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Issues of the Environment: Proposed "pocket forest" may be planted in Ann Arbor's Buhr Park

Barbara Lucas
Barbara Lucas
Barbara Lucas


  • The method was developed in the 1970’s by Japanese botanist Akira Miyawaki (b. 1928, d. 2021).  He advocated planting native trees, choosing a highly diverse mix of tall trees, understory trees, and shrubs, and spacing them close together, as in a forest.  In comparing Miyawaki Method to traditional plantings, the website of a Sugi.com (a non-profit that has created nearly 200 pocket forests on 6 continents) says the method “draws inspiration from nature’s ecosystems to create 100% organic, dense and diverse pioneer forests in as little as 20-30 years.  Miyawaki forests grow 10x faster, are 30 x denser and contain 100x more biodiversity.”

  • The forests planted nearly 50 years ago in Japan are doing well.  The report on studying Miyawaki Forests in Belgium, is the most thorough research study we’ve seen, although it doesn’t specify how the sites were prepared. People sometimes adapt Miyawaki’s method, especially when it comes to site preparation, as it is expensive to hire machines to till the soil a meter deep.  It will be useful to share data, including methods used and results as time goes by.  Our group is working on networking with other pocket forest growers, especially in similar climates.

  • The main benefits of Miyawaki pocket forests are:

    • HEALTHIER FOR THE PLANET - We need to plant trees to help fight climate change (sequester carbon, lower temps, absorb stormwater, etc.), and native trees are resilient and support more insects, and thus more birds and other wildlife–why not plant natives? The Miyawaki Method is a movement that is inspiring people across the globe to plant native trees in much greater numbers than before. 
    • HEALTHIER FOR TREES - It may not be right everywhere, but planting in mini-forests vs. single trees surrounded by grass protects trees from weed whackers–a major threat to urban trees. It also is healthier for trees due to the interactions (mycorrhizal) underground, and the shade and humus produced.  So even though some of the trees will die due to natural thinning, overall survival rates are better than in traditional plantings, despite the lower maintenance required.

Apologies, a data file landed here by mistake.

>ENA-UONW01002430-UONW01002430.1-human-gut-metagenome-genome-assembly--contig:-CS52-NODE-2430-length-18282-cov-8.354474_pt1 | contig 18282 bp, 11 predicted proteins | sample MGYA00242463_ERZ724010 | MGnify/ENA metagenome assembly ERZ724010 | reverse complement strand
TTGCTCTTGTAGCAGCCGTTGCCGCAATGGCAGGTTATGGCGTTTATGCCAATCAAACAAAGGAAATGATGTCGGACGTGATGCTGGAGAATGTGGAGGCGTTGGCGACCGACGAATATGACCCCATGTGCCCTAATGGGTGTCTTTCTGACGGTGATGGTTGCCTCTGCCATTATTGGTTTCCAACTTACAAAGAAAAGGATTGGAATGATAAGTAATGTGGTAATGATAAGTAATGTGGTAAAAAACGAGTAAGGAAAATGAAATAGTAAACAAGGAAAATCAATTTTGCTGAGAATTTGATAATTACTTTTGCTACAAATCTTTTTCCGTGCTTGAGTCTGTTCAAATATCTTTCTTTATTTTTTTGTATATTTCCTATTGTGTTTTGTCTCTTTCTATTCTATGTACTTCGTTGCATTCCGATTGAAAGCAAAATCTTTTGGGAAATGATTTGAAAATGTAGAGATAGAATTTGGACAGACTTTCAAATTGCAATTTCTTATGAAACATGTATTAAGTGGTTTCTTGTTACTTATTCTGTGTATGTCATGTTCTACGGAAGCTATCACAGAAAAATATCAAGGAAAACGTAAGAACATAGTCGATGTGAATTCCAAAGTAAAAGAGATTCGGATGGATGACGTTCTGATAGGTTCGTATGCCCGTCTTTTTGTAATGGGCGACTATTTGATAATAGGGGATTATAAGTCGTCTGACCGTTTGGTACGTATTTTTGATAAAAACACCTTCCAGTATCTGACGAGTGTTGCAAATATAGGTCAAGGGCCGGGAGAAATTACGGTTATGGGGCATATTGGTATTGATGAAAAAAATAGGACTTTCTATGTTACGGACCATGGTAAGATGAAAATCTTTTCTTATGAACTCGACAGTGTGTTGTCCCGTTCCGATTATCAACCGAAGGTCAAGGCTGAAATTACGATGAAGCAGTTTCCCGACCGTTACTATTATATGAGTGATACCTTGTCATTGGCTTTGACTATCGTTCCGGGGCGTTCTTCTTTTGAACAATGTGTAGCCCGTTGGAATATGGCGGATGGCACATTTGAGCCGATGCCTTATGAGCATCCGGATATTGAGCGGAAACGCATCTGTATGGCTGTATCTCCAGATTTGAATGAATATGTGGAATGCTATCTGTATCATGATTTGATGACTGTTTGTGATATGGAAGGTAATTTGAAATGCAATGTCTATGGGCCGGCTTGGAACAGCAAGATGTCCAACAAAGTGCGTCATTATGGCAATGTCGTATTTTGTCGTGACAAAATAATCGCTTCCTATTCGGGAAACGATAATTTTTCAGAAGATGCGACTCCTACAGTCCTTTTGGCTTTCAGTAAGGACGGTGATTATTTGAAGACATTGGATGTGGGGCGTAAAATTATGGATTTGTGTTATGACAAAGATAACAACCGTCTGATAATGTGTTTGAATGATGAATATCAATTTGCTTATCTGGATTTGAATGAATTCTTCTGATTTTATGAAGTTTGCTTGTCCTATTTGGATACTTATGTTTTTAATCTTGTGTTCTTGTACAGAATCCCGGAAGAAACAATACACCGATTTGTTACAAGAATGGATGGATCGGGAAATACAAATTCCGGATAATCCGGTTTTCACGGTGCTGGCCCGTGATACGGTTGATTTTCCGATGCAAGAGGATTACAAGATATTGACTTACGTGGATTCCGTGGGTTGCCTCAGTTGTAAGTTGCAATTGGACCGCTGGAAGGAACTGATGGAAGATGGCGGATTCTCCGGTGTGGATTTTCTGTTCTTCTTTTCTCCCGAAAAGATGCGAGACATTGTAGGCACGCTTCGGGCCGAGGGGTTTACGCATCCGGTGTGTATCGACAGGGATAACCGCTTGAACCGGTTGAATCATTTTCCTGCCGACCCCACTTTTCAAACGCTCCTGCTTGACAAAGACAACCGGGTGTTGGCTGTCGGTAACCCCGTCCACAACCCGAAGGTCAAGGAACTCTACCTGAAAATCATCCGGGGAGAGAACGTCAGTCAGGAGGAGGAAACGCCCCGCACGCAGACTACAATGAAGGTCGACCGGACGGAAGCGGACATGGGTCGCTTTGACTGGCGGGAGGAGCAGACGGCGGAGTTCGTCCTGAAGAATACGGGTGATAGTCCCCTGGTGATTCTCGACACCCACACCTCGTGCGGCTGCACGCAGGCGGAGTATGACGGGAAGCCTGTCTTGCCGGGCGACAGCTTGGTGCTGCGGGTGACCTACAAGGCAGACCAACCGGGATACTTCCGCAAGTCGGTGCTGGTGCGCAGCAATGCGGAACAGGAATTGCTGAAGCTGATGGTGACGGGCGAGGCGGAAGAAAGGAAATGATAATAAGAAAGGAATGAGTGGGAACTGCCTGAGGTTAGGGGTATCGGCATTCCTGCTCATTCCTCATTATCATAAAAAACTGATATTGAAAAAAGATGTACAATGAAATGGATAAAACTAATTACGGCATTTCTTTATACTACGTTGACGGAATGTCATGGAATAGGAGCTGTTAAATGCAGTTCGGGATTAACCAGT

• HEALTHIER FOR PEOPLE - Tree canopy has many proven social, health, psychological, and economic benefits. Lack of trees is an equity issue, and this method can help address the problem. It’s a way individuals can take action. Building pocket forests builds community.

  • Note that trees planted this way grow tall and dense which is a different look compared to trees planted in a lawn in isolation from other trees, which grow into a spreading form with vistas between the trees.  So, they aren’t appropriate everywhere.  But because their benefits are great, they are popular around the world. So far, the pilot project in Ann Arbor is believed to be the only one in the city. Canada has a national registry and Hamilton, Ontario has a program–-similar to Washtenaw County’s Rain Garden program–-where they supply plants and design assistance to homeowners, schools and businesses that want to start a pocket garden. 
  • Buhr Park was chosen for the first pocket forest in Ann Arbor because it has the Childrens’ Wet Meadows, a project which also created a food forest and a Hickory Grove. There is also a Project Grow Community Garden.  So, it’s a whole array of plant projects that benefit people and the ecosystem.